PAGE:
The penultimate blessing of all ‘Amidot (standing devotions) is the Thanksgiving Blessing, which begins with the words Modim ana’hnu Lakh (“we thank You/we acknowledge Your grace”). However beautiful and central the notion of thanksgiving is to prayer in general and to the ‘Amida in particular, it is by no means easy to parse this text, as it is a written in a rather typical rabbinic style of liturgical poetry which non-initiates do not directly recognize.
A careful study of the text will, however, make some of that poetic beauty stand out and make the text more readily understandable. (Given the subject matter, familiarity with Hebrew is expected.)
The first paragraph of the Modim blessing reads as follows:
מודים אנחנו לך שאתה הוא ה’ א־להינו וא־להי אבותינו לעולם ועד צור חיינו מגן ישענו אתה הוא לדור ודור נודה לך ונספר תהילתך על חיינו המסורים בידך ועל נשמותינו הפקודות לך ועל ניסיך שבכל יום עמנו ועל נפלאותיך שבכל עת ערב ובקר וצהרים הטוב כי לא חלו רחמיך והמרחם כי לא תמו חסדיך מעולם קוינו לך .
The last thirteen words, starting with הטוב clearly for a separate sentence, as I can see no sane way to read them in one breath with the preceding text. Whereas it is preceded by a small litany of things we are thankful for, these last thirteen words are praises of G”d Himself, rather than acknowledgements for His deeds.
The text before הטוב, however, is more difficult to parse. On the one hand, we clearly have two sentences, the first being a statement of intent (“We gratefully thank You” / Modim ana’hnu Lakh) and the second being a litany of things we are thankful for (“we thank You … for our lives that are in Your hand, for our souls which are entrusted to You, etc.”).
However, on the other hand, it is not easy to tell where the first sentence ends and the second begins. Do we read מגן ישענו אתה הוא לדור ודור as a phrase (“You are the shield of our salvation in each and every generation”), as some siddurim have it, with the second sentence beginning with נודה לך ונספר תהלתך (“We thank You and recount Your praise on account of etc.”)? Or do we end the first sentence with מגן ישענו אתה הוא (“You are the shield of our salvation”) and the words לדור ודור are actually the beginning of the next sentence (In each and every generation we thank You … on account of our lives etc.”), as some other siddurim have it?
I used to argue for the second model, as I found the appearance of לדור ודור at the end of a sentence rather awkward, and thought that צור חיינו and מגן ישענו, being parallel, could not tolerate לדור ודור in the phrase, as that would make מגן ישענו אתה הוא לדור ודור three times longer than the clause צור חיינו which it purported to parallel. However, I now believe I was wrong, and that I was in fact led astray by overly zealous punctuation gratuitously breaking up the sentence in too small units.
While it is correct that צור חיינו and מגן ישענו are parallel clauses, that observation obstructs the larger parallelism, namely the two parts of the first sentence. The first leg of that first sentence is מודים אנחנו לך שאתה הוא ה’ א־להינו וא־להי אבותינו. Hence, it is perfectly natural for the second leg to also include שאתה הוא or אתה הוא and a designation of time, i.e. לדור ודור paralleling לעולם ועד. Thus, the second leg is צור חיינו מגן ישענו אתה הוא לדור ודור, without much pausing between צור חיינו and מגן ישענו. (Many siddurim, however, introduce a comma between those clauses, without indicating that the break between לעולם ועד and צור ישענו is more substantial than between צור חיינו and מגן ישענו.) Note how each leg has almost the same number of words, nine, resp. eight.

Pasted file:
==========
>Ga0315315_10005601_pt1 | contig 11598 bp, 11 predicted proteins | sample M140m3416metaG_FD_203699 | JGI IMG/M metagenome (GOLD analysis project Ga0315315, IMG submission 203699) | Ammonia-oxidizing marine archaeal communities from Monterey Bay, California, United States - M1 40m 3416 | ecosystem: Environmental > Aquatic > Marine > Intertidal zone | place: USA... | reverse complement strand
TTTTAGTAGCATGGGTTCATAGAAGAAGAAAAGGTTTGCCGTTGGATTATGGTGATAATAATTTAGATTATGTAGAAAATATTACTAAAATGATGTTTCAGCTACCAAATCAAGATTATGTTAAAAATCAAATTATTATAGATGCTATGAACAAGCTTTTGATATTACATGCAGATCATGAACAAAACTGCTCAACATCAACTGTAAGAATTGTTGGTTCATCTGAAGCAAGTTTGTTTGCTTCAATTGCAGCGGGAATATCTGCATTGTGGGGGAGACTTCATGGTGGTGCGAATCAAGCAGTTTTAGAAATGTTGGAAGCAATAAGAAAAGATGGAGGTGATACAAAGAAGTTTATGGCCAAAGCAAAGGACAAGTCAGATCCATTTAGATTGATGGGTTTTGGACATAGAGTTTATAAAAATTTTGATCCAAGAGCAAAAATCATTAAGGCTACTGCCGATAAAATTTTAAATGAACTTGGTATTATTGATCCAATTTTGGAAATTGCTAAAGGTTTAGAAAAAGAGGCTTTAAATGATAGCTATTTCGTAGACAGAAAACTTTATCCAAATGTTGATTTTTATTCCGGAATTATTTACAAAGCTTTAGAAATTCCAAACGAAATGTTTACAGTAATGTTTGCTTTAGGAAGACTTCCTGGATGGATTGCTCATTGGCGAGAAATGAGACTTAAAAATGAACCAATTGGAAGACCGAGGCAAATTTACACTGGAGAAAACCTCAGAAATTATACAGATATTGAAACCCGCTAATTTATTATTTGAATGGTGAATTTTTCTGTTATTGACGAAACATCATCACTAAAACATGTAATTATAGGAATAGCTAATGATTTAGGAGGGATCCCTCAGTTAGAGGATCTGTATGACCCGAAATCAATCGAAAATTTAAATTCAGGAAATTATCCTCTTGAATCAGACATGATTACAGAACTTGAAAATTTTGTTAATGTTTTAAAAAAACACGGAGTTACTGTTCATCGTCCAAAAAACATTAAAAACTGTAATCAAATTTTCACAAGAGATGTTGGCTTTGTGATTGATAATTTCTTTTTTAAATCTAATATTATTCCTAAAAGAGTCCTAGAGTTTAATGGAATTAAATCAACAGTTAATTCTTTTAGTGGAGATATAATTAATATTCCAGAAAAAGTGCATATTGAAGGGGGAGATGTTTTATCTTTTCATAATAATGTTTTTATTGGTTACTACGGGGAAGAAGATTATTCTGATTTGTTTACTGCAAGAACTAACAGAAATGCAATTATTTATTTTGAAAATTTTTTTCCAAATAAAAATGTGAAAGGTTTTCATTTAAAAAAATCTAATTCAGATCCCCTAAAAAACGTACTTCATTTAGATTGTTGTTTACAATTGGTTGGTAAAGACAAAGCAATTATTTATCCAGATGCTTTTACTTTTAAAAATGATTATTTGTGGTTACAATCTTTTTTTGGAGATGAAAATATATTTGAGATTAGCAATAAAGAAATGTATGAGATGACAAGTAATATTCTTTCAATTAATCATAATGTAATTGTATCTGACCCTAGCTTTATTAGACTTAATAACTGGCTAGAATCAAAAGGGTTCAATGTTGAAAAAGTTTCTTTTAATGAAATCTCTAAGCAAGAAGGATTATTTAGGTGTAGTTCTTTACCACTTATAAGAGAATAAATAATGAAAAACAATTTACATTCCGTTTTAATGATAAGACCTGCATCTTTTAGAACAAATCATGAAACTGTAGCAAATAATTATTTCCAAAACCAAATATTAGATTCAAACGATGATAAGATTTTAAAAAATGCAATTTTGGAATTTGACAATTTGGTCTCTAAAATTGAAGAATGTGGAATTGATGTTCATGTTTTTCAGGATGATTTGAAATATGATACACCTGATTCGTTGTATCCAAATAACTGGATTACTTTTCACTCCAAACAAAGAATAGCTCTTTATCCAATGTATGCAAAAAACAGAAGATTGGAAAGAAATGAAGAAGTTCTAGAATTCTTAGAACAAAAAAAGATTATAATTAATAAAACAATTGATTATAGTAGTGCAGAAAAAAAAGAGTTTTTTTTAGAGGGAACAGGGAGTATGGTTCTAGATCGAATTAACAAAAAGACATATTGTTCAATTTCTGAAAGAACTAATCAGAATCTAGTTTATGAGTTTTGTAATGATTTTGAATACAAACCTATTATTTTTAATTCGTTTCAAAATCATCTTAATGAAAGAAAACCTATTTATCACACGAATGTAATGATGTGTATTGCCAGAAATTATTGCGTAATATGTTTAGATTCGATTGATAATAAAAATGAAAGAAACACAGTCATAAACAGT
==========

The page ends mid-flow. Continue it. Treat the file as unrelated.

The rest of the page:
Hence I want to suggest that chazanim and ba’alei tefilla adjust their rhythm and melody to emphasize this poetic structure, and that they hardly pause between צור חיינו and מגן ישענו.
Another, lesser difficulty presents itself in parsing the second sentence. The astute reader will have noticed that the litany of things we are thankful for is a subordinate sentence that interrupts the flow of the main clause. his is best displayed graphically:
נודה לך ונספר תהלתך
על חיינו המסורים בידך ועל נשמותינו הפקודות לך ועל ניסיך שבכל יום עמנו ועל נפלאותיך שבכל עת
ערב ובקר וצהרים
The phrase ערב ובקר וצהרים (“in the evening, morning and afternoon”) does not modify ועל נפלאותיך שבכל עת, as the נפלאות, the hidden miracles, are said to happen constantly, בכל עת. Instead, the last phrase modifies the first phrase of the sentence, which comes before the litany, forming the coherent sentence “We thank You and shall recount Your praises … in the evening, morning and afternoon,” i.e. at the ma’ariv, sha’harit and min’ha services, in that order, as in Judaism the new day begins with nightfall. That sentence is poetically broken into two by the litany, which lists four things for which we are thankful. These four things are themselves two sets of two (our lives and our souls, and the nissim miracles and the niflaot wonders).